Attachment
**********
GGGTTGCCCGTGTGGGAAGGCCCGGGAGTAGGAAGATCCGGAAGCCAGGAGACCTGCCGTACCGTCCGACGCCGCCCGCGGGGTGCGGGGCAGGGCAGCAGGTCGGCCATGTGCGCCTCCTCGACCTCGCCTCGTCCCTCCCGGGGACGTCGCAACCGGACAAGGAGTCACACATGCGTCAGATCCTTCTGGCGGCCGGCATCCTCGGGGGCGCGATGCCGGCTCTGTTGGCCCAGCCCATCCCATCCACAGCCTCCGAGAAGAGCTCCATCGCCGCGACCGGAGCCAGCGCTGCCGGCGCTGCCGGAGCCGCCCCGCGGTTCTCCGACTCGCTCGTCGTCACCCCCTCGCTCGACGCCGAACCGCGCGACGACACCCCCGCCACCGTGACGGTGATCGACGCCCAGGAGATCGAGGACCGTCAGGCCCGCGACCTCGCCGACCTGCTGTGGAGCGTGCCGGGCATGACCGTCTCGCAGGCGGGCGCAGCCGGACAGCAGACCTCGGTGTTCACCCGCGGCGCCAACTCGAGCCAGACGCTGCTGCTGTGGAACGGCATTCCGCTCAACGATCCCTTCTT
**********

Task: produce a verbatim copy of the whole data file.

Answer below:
GGGTTGCCCGTGTGGGAAGGCCCGGGAGTAGGAAGATCCGGAAGCCAGGAGACCTGCCGTACCGTCCGACGCCGCCCGCGGGGTGCGGGGCAGGGCAGCAGGTCGGCCATGTGCGCCTCCTCGACCTCGCCTCGTCCCTCCCGGGGACGTCGCAACCGGACAAGGAGTCACACATGCGTCAGATCCTTCTGGCGGCCGGCATCCTCGGGGGCGCGATGCCGGCTCTGTTGGCCCAGCCCATCCCATCCACAGCCTCCGAGAAGAGCTCCATCGCCGCGACCGGAGCCAGCGCTGCCGGCGCTGCCGGAGCCGCCCCGCGGTTCTCCGACTCGCTCGTCGTCACCCCCTCGCTCGACGCCGAACCGCGCGACGACACCCCCGCCACCGTGACGGTGATCGACGCCCAGGAGATCGAGGACCGTCAGGCCCGCGACCTCGCCGACCTGCTGTGGAGCGTGCCGGGCATGACCGTCTCGCAGGCGGGCGCAGCCGGACAGCAGACCTCGGTGTTCACCCGCGGCGCCAACTCGAGCCAGACGCTGCTGCTGTGGAACGGCATTCCGCTCAACGATCCCTTCTT